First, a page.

1. Fishing industry:
Number one on the list of jobs hated by insurance companies is the fishing industry. Statistically speaking, for every 100, 000 individuals working in the fishing industry, nearly 131 of them will die each and every year while on the job. Compare that to 0.45 deaths per 1, 000,000 for someone who works in the business or financial sector. It is easy to see why disclosing on a life insurance application that you work in the fishing industry can raise a few red flags.
In addition it should be noted that not all of the individuals that die while working in the commercial fishing industry are on boats. There are many different occupations within the fishing industry as a whole. There are occupations such as fish farming and fish processing, which can also be quite dangerous.
These deaths are generally a result of a combination of severe weather conditions and extreme fatigue. Any one fisherman usually puts in a 21-hour shift. This is why it is one of the jobs hated by insurance companies. Common causes of fishing related deaths include vessel disasters, falls overboard and onboard injuries.
If the Discovery Channel has decided to do a show about your line of work, you are probably going to have a difficult time buying life insurance. This is one of the jobs hated by insurance companies.
An alarming fact is that 97 people out of every 100, 000 who die each year are loggers. Loggers work with heavy, moving weights and the use of tools such as chainsaws and heavy equipment. In addition they are on uneven and sometimes steep or unstable terrain. Loggers also deal with severe environmental conditions. Such conditions are inclement weather and severe heat or cold. An injured logger is often far from professional emergency treatment.
3. Aircraft Pilots:
Statistical data in this area generally lumps all aircraft pilots together when they report that there were approximately 69 deaths per 100, 000 pilots last year.
The definition of an aircraft pilot is someone who flies a commercial airliner, a private plane, a blimp, a hot air balloon, a hang glider or flies a plane for recreational purposes. Other details needed to assess a pilot:
– what type of instrument rating the pilot has;
– how many hours are flown per year;
– which countries are visited when flying.
High stress and long hours take their toll on commercial airline pilots. Search and rescue pilots as well as flight engineers fall under one of the jobs hated by insurance companies. Test pilots court risk while pushing equipment to the brink. Crop dusters are exposed to a hash of chemicals as they fly low near power lines and other hazards.
Pitfalls a pilot may encounter when taking out life insurance:
– paying a flat extra fee for being a pilot;
– having exclusions added to the life insurance policy which would void coverage if death occurred while piloting an aircraft.
4. Miscellaneous extraction workers:
The term “miscellaneous extraction workers” is an extremely broad term. It generally refers to any professional that is involved in the extraction or removal of natural resources from the ground and/or sea. It is also one of the jobs hated by insurance companies.
Extraction workers will generally be working with or around heavy, dangerous drilling equipment as well as large construction vehicles. Job titles that will often fall under miscellaneous extraction workers might be: –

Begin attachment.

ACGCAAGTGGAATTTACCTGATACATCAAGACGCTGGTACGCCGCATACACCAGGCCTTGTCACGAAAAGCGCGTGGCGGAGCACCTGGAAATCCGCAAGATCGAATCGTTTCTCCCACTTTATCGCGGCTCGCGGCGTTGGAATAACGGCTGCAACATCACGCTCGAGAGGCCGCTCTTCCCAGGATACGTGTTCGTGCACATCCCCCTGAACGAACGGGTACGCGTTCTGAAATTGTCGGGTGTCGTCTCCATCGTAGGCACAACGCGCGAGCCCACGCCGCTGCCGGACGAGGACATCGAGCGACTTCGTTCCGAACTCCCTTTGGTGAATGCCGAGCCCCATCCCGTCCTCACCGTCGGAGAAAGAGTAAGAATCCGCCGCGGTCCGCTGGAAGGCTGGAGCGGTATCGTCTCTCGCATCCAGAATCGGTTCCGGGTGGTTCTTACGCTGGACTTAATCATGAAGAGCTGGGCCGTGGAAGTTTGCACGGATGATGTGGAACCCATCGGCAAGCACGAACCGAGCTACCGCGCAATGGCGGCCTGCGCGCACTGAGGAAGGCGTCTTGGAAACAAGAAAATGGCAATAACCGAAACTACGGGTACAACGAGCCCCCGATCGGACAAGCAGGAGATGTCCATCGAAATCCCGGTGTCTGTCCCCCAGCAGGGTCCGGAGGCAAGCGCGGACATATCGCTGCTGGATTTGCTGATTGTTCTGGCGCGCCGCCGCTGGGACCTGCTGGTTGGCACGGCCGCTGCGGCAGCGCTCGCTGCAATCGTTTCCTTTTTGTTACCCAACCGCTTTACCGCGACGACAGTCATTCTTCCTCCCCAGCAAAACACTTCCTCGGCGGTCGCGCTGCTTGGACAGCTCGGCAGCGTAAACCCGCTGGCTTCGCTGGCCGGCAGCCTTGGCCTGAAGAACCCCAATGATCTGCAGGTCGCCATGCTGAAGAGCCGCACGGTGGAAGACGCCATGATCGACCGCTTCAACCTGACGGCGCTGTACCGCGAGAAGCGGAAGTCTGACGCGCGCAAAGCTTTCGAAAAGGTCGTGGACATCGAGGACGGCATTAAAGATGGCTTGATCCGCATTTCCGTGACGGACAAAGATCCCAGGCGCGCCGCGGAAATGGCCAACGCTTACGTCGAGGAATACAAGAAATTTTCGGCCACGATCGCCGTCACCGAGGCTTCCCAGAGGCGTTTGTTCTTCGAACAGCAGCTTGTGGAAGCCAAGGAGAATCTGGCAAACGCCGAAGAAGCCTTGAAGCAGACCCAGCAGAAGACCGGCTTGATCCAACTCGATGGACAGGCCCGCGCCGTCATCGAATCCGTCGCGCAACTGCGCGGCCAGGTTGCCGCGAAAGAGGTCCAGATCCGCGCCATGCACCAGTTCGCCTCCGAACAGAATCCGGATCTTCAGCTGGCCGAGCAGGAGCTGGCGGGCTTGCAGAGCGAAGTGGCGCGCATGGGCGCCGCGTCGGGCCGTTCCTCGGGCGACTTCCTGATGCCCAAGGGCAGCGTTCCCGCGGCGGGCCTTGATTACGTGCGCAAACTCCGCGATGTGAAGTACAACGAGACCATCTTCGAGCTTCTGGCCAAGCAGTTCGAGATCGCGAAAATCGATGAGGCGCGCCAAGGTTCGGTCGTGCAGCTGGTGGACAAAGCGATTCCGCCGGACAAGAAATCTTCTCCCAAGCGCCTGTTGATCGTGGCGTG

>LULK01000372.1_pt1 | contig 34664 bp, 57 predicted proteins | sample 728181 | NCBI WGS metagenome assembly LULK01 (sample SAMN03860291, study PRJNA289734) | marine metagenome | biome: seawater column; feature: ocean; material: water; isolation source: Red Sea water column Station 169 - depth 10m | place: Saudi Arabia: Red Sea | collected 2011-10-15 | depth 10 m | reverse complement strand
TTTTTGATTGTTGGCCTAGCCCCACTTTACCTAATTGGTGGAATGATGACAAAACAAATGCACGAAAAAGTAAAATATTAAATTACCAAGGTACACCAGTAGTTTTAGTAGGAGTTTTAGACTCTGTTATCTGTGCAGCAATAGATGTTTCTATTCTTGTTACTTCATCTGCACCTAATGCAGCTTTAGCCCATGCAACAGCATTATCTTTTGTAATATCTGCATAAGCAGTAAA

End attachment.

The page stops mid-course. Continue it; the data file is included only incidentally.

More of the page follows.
– oilfield or platform worker
– large scale construction demo removal specialist
The life insurance industry has taken special notice of these types of professions which is why it will be more difficult to find coverage as an “extraction worker”.
5. Number five on the top ten most dangerous jobs hated by life insurance companies hate is iron and steel workers.
With a death toll of 42 out of every 100, 000 people, it is clear that working in the iron and steel industry is a dangerous place to be. These jobs will often times be overlooked when it comes to applying for life insurance. There is a danger in that applicants are not always honest about their occupation. They run the risk of a company not paying out a death benefit because the applicant was not above board on his application.
The only issue life insurance companies have with insuring roofers is whether they do residential or commercial roofing. Commercial roofing is regarded as higher risk than residential and therefore will increase the premium.
7. Garbage collectors:
With nearly 33 deaths per 100, 000 garbage collectors die about four times more than firefighters and thus are loaded when buying life insurance.
8. Farmers and Ranchers:
With a death toll of approximately 24 per 100, 000 workers, working as a farmer or rancher can be dangerous. Both job descriptions have to normally work with large, heavy equipment such as tractors, combines, hay balers, field cultivators, ammonia sprayers and semi-tractor trailer rigs. Any of these could cause a serious injury or loss of life. Also working with livestock such as cattle or hogs can even have its dangers. Cattle have been known to kick in a similar fashion to a horse or mule with extreme force and strength.
9. Drivers/sales workers and truck drivers:
Driving accidents account for most accidental causes of death in the United States. The death rate for these workers is approximately 24 out of every 100, 000. The high risk factor applies to drivers of hazardous waste or explosives.
10. Power Line installers and repairers:
23 people for every 100, 000 in this occupation die on the job. The hazards of this type of work include working with high voltage electricity, often at great heights as well as being physically demanding.